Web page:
Scientists at Washington State University developed the altered pork by using the gene-editing tool CRISPR, which takes DNA seen as more "desirable" and aritifically injects that DNA into other livestock, Daily Mail reports.
The GMO pork will be sold as German-style sausages and reportedly provides adequate nutrition for human consumption.
Washington State University professor Jon Oatley, who led the research on this project, explained that the project's critical goal was to not only improve the quality of meat but also the ability for livestock to thrive in harsh environments, something he says will help increase protein sources in countries that are underdeveloped, the outlet reports.
"The original intent in making these animals was to try to improve the way that we feed people," Oatley said. "And we can't do that unless we can work with the FDA system to get these animals actually into the food chain."
Oatley and his team of scientists and researchers worked closely with the FDA to gain approval. His team used CRISPR on five pigs to prove to the FDA that food made from the genetically modified animals is safe for consumption. But for Oatley, the acheivement of an academic institution being granted FDA authorization is just as satisfying as the outcome of the project.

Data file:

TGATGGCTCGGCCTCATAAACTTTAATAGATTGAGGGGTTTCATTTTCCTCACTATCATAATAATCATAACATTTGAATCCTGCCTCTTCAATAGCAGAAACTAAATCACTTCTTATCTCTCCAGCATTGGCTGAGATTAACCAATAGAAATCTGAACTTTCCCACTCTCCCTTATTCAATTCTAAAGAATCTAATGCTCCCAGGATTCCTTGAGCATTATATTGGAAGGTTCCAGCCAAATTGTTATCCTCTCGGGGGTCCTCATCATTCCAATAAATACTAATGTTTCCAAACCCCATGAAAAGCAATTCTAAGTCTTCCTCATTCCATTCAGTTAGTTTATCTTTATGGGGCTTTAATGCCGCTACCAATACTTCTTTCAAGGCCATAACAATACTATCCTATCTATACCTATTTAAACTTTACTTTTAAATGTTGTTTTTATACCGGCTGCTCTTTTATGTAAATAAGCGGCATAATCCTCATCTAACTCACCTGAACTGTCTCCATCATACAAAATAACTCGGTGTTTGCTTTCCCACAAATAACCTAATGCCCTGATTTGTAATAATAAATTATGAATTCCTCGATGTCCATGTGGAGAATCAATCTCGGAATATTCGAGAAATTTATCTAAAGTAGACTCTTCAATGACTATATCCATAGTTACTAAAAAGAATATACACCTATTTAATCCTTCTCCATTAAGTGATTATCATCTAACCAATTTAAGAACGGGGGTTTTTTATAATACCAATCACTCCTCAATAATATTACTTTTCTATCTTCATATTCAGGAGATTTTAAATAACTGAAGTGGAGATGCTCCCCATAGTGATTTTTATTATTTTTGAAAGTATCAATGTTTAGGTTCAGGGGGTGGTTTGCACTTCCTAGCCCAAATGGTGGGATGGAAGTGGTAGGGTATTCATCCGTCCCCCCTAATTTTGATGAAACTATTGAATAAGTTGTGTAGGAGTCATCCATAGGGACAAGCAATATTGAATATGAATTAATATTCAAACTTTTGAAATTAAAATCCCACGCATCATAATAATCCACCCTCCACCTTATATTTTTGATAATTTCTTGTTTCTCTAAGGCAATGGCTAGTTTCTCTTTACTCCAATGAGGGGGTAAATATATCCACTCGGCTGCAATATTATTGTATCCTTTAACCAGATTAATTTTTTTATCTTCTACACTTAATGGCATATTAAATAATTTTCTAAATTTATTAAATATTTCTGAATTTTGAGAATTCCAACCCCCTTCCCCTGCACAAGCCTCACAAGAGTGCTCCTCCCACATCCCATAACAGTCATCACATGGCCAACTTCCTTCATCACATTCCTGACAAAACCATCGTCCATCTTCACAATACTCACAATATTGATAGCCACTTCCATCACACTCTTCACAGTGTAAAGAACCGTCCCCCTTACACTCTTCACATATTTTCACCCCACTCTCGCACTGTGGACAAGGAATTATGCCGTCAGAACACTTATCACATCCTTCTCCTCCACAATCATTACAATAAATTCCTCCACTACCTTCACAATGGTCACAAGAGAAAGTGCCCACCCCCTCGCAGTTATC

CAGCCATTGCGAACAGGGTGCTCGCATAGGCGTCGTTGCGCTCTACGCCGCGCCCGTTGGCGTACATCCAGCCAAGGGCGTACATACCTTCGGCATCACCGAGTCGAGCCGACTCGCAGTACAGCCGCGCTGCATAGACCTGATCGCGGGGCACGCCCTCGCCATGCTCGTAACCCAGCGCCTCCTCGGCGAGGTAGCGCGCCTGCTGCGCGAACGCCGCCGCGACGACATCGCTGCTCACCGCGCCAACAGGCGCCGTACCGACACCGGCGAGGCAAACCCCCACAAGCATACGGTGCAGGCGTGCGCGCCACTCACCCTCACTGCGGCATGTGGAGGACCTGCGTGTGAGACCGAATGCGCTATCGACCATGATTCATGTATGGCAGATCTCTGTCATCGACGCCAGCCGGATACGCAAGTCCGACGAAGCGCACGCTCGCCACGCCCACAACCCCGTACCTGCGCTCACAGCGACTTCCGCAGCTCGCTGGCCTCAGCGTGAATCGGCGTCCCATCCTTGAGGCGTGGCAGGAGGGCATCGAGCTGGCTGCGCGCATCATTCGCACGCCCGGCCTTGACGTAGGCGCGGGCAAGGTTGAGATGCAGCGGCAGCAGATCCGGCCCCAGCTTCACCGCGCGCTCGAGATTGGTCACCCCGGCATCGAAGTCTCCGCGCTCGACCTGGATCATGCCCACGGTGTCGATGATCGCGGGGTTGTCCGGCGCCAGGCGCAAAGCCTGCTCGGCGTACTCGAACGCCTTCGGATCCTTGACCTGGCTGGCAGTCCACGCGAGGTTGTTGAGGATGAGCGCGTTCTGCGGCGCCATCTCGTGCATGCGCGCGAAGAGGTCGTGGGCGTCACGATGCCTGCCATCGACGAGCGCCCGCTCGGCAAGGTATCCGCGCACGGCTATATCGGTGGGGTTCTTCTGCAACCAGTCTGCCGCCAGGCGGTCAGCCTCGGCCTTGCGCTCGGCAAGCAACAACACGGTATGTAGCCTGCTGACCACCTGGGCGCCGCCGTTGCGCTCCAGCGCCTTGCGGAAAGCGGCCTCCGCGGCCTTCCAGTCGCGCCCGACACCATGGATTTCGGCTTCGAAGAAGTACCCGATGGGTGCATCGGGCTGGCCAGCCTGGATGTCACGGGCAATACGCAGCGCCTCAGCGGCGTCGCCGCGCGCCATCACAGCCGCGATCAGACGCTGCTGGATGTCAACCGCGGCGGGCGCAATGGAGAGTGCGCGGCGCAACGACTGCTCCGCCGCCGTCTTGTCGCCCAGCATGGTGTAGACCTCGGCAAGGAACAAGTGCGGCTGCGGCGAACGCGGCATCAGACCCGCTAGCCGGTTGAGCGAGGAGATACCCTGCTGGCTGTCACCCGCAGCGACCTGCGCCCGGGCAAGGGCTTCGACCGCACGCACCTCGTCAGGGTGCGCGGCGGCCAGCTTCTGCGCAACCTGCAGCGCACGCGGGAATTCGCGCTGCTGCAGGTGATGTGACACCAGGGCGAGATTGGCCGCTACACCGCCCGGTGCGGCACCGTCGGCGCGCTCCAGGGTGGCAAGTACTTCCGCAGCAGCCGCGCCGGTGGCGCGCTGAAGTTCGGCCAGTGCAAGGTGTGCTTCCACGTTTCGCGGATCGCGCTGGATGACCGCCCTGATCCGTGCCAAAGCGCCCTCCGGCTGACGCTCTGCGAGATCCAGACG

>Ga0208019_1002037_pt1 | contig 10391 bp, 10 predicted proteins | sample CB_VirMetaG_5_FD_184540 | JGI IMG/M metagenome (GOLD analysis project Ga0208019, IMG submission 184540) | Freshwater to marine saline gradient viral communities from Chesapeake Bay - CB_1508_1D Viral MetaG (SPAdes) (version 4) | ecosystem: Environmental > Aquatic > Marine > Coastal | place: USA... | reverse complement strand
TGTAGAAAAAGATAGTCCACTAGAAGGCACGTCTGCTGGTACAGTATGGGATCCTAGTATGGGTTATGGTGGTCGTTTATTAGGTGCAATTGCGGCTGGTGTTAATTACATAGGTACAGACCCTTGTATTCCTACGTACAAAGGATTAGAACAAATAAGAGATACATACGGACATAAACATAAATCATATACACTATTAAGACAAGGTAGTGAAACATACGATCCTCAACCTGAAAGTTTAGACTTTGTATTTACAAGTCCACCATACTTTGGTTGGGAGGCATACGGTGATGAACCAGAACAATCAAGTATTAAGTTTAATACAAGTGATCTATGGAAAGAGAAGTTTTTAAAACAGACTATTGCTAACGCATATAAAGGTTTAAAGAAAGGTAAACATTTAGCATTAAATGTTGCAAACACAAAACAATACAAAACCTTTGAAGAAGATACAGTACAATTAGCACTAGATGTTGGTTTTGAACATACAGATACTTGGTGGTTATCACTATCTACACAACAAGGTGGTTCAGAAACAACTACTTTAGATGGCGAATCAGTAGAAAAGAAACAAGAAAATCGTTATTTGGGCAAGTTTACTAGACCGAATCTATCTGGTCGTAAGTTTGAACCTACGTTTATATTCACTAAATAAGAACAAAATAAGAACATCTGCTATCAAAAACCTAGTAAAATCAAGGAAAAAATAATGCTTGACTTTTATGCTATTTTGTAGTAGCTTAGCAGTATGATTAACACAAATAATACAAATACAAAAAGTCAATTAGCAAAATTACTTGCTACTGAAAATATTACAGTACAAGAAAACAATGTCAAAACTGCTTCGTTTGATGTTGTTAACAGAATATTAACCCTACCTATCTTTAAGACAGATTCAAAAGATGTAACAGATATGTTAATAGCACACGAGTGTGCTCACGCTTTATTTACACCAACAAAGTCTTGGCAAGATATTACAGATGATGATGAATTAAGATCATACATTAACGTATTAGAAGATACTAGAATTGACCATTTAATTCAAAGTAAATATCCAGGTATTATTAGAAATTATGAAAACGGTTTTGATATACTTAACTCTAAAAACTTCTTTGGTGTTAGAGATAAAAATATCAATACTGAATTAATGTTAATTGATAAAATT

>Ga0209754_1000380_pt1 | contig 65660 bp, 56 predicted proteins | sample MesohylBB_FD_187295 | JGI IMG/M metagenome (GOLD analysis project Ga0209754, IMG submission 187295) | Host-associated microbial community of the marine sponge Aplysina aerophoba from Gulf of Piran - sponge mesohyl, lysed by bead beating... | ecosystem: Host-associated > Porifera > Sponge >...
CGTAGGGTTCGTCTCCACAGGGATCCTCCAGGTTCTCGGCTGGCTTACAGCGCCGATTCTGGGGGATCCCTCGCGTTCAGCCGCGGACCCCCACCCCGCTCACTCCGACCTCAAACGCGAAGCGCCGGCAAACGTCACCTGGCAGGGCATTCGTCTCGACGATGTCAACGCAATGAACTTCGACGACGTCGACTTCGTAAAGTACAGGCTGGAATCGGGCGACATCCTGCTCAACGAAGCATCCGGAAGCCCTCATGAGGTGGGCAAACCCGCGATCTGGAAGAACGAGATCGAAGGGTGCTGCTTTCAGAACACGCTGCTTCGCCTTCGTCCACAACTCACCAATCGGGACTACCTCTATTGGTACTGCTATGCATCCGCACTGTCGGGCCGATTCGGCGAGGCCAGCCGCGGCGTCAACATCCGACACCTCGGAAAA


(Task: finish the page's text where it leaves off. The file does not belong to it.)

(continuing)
The team selectively chose the most desirable DNA from one male pig then passed the traits down to the other pigs by using surrogate sires, which is a technology that sterlizes male animals by knocking out the NANOS2 gene, according to Daily Mail.
The sterilized pigs were implanted with the most desirable pig's stem cells, which allows for the pigs to pass those desired traits on to the next generation through their sperm.
The two-year-old pigs were processed at the WSU Meat Lab and the meat was inspected by the US Dept of Agriculture.
The FDA has not yet approved the sale of the piglets born from the surrogate sires, but they are under review to be included in the food chain, according to Daily Mail.
The project took around two years and cost hundreds of thousands of dollars.
With heavy biases surrounding genetically modified organisms, professor Oatley wanted to dispel common misconceptions and regurgitated that GMO's are safe for consumption.
"There's a trust that comes with university-based research," Oatley said. "At WSU, we're all about the science. We just want to ensure the research is valid and the animals we produce are healthy."
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